- Lewis, Tom, AOM, Lieutenant RAN
- History - general
- RAN Ships
- None noted.
- December 2010 edition of the Naval Historical Review (all rights reserved)
The Royal Australian Naval College in its early years was certainly definitive about what type of entrant was thought most suitable for officer training. A look at the 1918 edition of the College Handbook illustrates the point very well. It is interesting to ponder as to whether we are still recruiting for the same type of entrant today. . . . .
‘The intricate mechanism of the modem ship – be it battleship, destroyer or submarine – requires such delicate handling and intimate technical knowledge that the ‘fool’ would soon find himself hopelessly out of his depth and incapable of ‘carrying on’.
The bulk of executive naval officers may be divided into two classes, the Specialists and those who are commonly known as ‘salt horse’. The former are those who, when promoted to the rank of lieutenant, specialise in Gunnery, Torpedo, Engineering, etc.
The Specialists (say 30 of the whole) are, generally speaking, the ‘high-brows of the Navy’, and need brains. Boys who successfully pass the educational examination may be considered suitable for entry, as far as the educational standard is concerned. A bright, smart, cheery boy, fond of games and open-air life, with a leaning towards the sea as a profession; alert and full of joie de vivre, even with a spice of mischief in him; imbued with a sense of honest, straightforward manliness, who would not stoop to prevaricate in order to escape punishment; a strong-minded boy of good moral courage; capable of ‘taking charge’, who will not be likely to lose his head in an emergency; quick to act and do the right thing; good physique – this is what is wanted, the ideal type.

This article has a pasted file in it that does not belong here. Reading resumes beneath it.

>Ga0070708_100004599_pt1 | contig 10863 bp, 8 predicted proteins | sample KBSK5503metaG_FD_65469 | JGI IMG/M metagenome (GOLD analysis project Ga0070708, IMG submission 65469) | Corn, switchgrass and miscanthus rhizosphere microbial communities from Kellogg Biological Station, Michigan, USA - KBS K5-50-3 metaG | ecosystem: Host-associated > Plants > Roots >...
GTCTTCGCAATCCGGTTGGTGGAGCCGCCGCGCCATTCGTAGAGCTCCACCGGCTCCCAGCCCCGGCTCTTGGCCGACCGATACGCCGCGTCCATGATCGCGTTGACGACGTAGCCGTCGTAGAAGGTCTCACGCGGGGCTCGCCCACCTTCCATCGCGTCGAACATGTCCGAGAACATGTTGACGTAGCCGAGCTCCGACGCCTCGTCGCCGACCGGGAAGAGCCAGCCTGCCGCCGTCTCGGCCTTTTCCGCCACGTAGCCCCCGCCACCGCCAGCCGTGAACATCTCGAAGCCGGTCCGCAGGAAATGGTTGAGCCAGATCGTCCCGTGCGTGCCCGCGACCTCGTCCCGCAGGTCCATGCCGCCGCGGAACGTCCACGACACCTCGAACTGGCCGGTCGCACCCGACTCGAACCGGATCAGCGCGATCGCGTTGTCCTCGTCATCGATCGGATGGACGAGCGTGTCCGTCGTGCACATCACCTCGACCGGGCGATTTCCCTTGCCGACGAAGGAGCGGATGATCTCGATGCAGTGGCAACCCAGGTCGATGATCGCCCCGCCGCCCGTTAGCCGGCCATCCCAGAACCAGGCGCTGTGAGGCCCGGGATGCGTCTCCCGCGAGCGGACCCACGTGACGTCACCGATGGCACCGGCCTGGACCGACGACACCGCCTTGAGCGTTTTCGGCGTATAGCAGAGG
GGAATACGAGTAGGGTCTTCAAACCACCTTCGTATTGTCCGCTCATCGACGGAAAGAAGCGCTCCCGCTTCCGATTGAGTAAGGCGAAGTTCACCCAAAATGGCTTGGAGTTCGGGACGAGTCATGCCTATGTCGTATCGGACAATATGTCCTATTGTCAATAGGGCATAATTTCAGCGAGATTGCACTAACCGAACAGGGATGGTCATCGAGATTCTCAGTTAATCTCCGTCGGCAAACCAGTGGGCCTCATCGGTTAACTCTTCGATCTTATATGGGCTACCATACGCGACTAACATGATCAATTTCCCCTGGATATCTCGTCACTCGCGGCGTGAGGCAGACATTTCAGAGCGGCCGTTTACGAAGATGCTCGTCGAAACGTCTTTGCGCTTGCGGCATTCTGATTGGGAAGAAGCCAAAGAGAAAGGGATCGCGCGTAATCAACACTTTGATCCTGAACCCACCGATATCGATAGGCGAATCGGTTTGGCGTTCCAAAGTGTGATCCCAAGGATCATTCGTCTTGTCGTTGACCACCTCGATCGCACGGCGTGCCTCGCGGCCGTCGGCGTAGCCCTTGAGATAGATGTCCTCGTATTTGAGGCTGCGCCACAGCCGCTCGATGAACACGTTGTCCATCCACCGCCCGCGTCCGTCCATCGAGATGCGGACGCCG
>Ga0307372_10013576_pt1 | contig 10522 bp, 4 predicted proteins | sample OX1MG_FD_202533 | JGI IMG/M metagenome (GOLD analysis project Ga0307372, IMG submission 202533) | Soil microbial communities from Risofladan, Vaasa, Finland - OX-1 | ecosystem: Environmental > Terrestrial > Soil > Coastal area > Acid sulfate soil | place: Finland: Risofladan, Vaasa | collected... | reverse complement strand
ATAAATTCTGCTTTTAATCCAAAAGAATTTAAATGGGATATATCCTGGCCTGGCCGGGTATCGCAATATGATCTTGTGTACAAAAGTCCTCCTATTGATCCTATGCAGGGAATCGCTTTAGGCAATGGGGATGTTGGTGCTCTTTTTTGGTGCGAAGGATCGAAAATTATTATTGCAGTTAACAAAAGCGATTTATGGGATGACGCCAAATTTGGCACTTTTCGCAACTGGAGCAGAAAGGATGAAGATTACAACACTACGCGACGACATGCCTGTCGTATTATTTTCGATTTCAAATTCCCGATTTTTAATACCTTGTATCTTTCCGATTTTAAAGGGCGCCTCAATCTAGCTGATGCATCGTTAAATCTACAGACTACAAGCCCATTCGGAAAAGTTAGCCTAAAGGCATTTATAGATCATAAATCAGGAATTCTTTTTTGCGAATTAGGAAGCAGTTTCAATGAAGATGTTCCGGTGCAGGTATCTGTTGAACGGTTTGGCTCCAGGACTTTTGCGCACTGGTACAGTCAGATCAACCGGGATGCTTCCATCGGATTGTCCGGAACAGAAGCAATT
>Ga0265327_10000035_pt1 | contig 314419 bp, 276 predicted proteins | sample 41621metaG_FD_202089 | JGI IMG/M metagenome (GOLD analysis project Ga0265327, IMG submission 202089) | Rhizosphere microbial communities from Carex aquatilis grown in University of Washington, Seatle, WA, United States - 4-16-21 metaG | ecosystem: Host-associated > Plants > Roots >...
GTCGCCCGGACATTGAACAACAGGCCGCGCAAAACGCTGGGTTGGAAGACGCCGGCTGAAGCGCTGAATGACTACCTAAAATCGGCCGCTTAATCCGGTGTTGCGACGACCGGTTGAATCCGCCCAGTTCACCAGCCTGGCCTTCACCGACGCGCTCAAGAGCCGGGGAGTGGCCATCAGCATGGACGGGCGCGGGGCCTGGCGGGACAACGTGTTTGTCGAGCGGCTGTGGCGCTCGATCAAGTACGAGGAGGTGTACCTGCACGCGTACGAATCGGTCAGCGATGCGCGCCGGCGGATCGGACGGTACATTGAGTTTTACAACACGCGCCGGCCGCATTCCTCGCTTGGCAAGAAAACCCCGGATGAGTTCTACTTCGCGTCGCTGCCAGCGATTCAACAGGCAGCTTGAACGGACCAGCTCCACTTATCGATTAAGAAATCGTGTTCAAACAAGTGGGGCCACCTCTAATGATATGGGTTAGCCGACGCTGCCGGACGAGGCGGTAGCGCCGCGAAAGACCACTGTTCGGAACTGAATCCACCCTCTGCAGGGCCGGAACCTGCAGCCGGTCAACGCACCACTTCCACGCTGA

The sensitive; the highly strung; the prosy, slow, poetical type; the bookworm; the effeminate; the boy without ambition, who is content to float along with the crowd; the boy lacking initiative, energy and vitality; the boy who is inordinately fond of home life; the sly type who confuses illicit acuteness with cleverness; the boy who never plays games, but prefers to mope indoors with a book – these are not wanted.’
It is interesting to ponder whether today the Navy wants men and women who are indeed book-readers; are perhaps sensitive to the needs of others; are perhaps quietly thoughtful. Is it necessary to ‘like games’ in the days where warfare is often fought at extreme range and physical qualities are perhaps not as important? In short, haven’t we changed over the many years the RAN has been in existence?